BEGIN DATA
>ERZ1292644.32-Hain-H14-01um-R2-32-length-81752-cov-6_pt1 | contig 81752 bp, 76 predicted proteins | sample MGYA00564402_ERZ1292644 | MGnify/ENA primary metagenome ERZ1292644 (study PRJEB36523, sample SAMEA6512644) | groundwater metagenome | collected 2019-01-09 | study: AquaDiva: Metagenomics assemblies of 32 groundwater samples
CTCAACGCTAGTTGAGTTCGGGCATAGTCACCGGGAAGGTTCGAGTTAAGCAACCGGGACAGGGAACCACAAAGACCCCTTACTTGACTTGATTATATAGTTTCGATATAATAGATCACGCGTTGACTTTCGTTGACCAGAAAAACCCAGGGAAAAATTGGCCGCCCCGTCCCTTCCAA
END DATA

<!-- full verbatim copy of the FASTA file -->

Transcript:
>ERZ1292644.32-Hain-H14-01um-R2-32-length-81752-cov-6_pt1 | contig 81752 bp, 76 predicted proteins | sample MGYA00564402_ERZ1292644 | MGnify/ENA primary metagenome ERZ1292644 (study PRJEB36523, sample SAMEA6512644) | groundwater metagenome | collected 2019-01-09 | study: AquaDiva: Metagenomics assemblies of 32 groundwater samples
CTCAACGCTAGTTGAGTTCGGGCATAGTCACCGGGAAGGTTCGAGTTAAGCAACCGGGACAGGGAACCACAAAGACCCCTTACTTGACTTGATTATATAGTTTCGATATAATAGATCACGCGTTGACTTTCGTTGACCAGAAAAACCCAGGGAAAAATTGGCCGCCCCGTCCCTTCCAA